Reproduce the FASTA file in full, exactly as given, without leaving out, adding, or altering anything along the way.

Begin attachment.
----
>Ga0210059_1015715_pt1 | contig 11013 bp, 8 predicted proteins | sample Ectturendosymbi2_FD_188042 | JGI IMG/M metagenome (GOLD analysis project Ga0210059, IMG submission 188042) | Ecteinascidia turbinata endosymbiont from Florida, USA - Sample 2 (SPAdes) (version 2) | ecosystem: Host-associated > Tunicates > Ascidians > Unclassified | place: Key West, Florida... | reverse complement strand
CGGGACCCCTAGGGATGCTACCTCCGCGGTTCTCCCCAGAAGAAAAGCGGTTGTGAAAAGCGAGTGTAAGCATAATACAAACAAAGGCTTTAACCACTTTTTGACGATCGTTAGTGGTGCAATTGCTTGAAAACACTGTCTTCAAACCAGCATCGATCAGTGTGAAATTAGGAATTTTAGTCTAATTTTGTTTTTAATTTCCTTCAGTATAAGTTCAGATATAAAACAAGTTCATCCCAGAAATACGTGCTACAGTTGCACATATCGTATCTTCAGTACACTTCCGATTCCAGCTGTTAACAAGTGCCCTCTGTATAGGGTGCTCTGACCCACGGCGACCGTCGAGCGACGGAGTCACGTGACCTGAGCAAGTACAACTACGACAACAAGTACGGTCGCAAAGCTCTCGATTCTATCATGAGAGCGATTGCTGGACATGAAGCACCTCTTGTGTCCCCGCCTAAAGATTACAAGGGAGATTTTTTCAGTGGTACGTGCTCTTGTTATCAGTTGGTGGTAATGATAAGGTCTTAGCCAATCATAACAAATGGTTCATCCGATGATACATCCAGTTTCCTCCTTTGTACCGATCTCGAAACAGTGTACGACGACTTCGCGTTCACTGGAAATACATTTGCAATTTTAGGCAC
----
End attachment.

>Ga0210059_1015715_pt1 | contig 11013 bp, 8 predicted proteins | sample Ectturendosymbi2_FD_188042 | JGI IMG/M metagenome (GOLD analysis project Ga0210059, IMG submission 188042) | Ecteinascidia turbinata endosymbiont from Florida, USA - Sample 2 (SPAdes) (version 2) | ecosystem: Host-associated > Tunicates > Ascidians > Unclassified | place: Key West, Florida... | reverse complement strand
CGGGACCCCTAGGGATGCTACCTCCGCGGTTCTCCCCAGAAGAAAAGCGGTTGTGAAAAGCGAGTGTAAGCATAATACAAACAAAGGCTTTAACCACTTTTTGACGATCGTTAGTGGTGCAATTGCTTGAAAACACTGTCTTCAAACCAGCATCGATCAGTGTGAAATTAGGAATTTTAGTCTAATTTTGTTTTTAATTTCCTTCAGTATAAGTTCAGATATAAAACAAGTTCATCCCAGAAATACGTGCTACAGTTGCACATATCGTATCTTCAGTACACTTCCGATTCCAGCTGTTAACAAGTGCCCTCTGTATAGGGTGCTCTGACCCACGGCGACCGTCGAGCGACGGAGTCACGTGACCTGAGCAAGTACAACTACGACAACAAGTACGGTCGCAAAGCTCTCGATTCTATCATGAGAGCGATTGCTGGACATGAAGCACCTCTTGTGTCCCCGCCTAAAGATTACAAGGGAGATTTTTTCAGTGGTACGTGCTCTTGTTATCAGTTGGTGGTAATGATAAGGTCTTAGCCAATCATAACAAATGGTTCATCCGATGATACATCCAGTTTCCTCCTTTGTACCGATCTCGAAACAGTGTACGACGACTTCGCGTTCACTGGAAATACATTTGCAATTTTAGGCAC